Cyclone Ita water rise in Auckland New Zealand b
Photo by Andym5855

Don’t sacrifice public access to private property walls

Herenga ā Nuku Aotearoa, the Outdoor Access Commission, says public access to the water should not be squeezed out by private landowners barricading their property from rising waters.

These recent terrible storms have caused many landholders near riverbanks or beside the coast to consider building walls between themselves and the water.

Herenga ā Nuku Chief Executive Ric Cullinane says it is important that these seawalls and barricades do not obstruct public access to the outdoors for other New Zealanders.

"As the sea rises and pushes up against private property, the public access strip that often sits between the water and private land gets pinched."

For the most part, our planning regulations protect public access as we adapt. But part of the problem is incremental encroachment from private landholders into neighbouring public space. Tennis courts, BBQ spaces and gazebo gardens, along with actual walls, can make people walking past feel as though they are trespassing, even when they are on public land.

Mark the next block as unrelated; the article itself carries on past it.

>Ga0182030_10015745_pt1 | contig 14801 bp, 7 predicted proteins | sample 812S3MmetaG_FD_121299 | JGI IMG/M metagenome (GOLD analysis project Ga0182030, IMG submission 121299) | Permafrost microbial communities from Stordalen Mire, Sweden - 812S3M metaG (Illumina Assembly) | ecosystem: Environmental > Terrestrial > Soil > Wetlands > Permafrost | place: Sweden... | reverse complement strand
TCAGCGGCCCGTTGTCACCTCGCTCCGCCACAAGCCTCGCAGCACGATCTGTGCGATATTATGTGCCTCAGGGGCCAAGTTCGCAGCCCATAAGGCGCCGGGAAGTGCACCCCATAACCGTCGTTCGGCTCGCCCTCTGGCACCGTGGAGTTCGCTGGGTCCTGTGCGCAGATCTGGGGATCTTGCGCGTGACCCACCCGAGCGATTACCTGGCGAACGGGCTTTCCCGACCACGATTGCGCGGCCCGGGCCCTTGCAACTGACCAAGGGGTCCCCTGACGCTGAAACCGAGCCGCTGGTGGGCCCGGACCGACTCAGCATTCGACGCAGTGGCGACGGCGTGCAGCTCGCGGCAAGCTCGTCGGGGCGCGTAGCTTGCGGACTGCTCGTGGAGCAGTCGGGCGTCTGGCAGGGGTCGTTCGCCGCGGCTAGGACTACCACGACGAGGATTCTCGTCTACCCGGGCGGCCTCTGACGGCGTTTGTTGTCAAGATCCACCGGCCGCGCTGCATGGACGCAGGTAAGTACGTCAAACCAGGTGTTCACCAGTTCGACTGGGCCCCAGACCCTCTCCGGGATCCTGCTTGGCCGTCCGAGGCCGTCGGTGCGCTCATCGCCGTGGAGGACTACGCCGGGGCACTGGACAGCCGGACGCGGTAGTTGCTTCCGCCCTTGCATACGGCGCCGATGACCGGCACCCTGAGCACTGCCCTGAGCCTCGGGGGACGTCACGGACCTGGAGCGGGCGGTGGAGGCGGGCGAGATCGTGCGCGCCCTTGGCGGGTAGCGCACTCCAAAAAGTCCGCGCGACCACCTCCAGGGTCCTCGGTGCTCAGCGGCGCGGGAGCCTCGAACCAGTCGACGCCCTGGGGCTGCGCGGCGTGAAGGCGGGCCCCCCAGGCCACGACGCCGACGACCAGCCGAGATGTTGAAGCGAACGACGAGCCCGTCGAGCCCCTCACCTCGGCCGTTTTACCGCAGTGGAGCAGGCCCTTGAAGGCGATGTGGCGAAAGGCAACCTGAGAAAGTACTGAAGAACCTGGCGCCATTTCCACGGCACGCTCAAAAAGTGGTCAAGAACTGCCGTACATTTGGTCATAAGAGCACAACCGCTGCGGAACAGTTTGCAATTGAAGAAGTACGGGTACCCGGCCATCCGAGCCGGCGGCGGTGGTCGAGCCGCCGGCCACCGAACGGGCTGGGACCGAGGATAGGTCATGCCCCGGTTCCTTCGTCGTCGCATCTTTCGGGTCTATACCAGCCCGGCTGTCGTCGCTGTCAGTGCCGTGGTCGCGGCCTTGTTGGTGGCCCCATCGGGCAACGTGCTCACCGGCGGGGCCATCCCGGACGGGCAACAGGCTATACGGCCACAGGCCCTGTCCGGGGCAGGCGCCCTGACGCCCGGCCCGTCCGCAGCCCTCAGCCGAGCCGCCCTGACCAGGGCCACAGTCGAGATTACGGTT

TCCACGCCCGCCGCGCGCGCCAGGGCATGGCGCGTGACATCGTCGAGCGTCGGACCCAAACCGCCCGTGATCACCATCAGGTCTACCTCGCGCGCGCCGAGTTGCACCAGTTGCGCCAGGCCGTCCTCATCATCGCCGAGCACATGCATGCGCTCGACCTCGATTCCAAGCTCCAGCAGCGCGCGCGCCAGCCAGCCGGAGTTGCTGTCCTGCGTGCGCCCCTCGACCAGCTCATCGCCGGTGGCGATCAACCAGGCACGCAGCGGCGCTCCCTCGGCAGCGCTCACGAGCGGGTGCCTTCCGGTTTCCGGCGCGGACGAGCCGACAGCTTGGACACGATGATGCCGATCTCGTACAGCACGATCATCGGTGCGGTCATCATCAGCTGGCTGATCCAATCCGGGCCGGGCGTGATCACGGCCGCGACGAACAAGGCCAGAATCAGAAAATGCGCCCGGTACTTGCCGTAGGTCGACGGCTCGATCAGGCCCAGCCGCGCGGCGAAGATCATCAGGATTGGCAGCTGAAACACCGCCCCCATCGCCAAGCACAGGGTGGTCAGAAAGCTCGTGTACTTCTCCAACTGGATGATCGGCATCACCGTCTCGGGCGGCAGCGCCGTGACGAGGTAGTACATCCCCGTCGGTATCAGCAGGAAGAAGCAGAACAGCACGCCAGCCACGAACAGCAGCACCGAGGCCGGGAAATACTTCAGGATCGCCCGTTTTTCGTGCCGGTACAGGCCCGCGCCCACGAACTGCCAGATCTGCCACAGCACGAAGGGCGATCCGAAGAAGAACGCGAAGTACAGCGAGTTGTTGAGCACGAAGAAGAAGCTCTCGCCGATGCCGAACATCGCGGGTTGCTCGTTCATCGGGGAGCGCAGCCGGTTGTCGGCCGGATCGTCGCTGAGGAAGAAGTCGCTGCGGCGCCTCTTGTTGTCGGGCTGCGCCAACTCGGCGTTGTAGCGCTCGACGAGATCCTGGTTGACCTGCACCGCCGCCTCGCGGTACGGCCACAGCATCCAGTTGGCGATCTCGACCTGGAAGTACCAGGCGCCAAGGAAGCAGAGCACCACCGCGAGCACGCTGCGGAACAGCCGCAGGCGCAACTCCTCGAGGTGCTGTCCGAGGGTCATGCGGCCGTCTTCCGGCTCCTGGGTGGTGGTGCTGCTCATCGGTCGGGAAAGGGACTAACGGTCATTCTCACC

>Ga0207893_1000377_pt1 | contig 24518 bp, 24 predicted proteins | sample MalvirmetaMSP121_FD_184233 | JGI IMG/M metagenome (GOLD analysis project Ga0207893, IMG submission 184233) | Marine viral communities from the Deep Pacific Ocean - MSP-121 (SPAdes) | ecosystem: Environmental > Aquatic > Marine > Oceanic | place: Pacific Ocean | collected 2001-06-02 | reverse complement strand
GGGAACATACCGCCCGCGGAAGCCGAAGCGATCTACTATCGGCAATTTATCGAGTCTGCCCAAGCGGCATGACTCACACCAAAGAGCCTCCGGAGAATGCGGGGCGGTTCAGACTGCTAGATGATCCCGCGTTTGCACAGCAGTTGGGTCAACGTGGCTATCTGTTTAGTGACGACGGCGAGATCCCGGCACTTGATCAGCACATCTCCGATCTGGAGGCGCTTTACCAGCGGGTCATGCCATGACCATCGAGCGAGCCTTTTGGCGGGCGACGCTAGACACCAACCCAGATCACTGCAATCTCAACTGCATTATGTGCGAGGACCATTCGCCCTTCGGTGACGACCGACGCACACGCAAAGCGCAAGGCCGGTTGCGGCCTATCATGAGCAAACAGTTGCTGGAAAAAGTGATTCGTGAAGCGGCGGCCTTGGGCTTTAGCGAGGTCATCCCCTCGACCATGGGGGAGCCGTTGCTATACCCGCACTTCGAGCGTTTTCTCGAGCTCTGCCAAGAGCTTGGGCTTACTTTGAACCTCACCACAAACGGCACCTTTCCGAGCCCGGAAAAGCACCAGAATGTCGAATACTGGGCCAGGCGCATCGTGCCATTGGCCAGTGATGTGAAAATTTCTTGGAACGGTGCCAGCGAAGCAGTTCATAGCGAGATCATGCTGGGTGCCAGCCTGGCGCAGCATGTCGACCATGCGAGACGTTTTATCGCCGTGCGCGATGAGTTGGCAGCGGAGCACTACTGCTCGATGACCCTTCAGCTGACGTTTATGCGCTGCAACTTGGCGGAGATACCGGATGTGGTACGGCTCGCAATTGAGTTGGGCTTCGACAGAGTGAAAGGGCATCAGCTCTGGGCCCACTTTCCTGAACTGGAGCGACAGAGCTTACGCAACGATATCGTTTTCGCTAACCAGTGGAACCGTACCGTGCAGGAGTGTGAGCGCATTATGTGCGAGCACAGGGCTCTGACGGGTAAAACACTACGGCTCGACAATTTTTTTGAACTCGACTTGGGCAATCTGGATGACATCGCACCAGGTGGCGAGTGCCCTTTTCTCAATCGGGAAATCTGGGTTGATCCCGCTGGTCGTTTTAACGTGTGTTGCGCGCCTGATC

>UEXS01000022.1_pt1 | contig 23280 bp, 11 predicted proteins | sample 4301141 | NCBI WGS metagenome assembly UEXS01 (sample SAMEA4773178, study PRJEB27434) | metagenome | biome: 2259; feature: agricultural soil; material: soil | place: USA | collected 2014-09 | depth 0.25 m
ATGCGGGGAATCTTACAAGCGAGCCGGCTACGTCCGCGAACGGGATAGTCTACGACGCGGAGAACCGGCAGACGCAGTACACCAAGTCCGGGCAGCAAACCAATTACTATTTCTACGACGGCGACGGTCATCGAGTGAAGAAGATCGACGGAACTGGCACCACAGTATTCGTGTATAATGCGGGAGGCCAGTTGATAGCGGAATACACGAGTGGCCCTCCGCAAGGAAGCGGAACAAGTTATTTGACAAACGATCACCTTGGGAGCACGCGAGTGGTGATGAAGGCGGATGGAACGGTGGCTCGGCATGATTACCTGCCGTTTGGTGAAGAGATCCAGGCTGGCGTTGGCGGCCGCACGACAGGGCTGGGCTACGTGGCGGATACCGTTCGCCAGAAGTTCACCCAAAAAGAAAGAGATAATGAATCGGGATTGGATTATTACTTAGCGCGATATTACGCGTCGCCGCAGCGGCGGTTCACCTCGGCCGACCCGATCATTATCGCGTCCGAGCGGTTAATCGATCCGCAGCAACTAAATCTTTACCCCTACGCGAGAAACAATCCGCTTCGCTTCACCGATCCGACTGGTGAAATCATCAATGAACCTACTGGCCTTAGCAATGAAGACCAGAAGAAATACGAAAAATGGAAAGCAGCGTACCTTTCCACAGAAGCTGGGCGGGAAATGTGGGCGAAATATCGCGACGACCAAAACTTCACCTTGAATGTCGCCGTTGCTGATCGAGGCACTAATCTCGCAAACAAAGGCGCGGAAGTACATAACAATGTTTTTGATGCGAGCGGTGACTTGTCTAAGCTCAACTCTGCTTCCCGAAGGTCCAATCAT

Aotearoa’s rivers regularly change course, and the sea erodes coastal land. And traditionally, public access along those rivers and the seas has often shifted back and forth with the water. But if private landholders build outwards and upwards, the public access strips between private land and the water could be sacrificed.

Cullinane says that while public access rights along waterways do not give Kiwi access to all beaches and rivers, it is a concept close to most New Zealanders’ hearts, and is worth protecting and enhancing.

"Public access along marine areas and rivers is an important, if incomplete, part of our public access network. Anyone can walk along most beaches and many rivers. It connects us to both land and water," says Cullinane.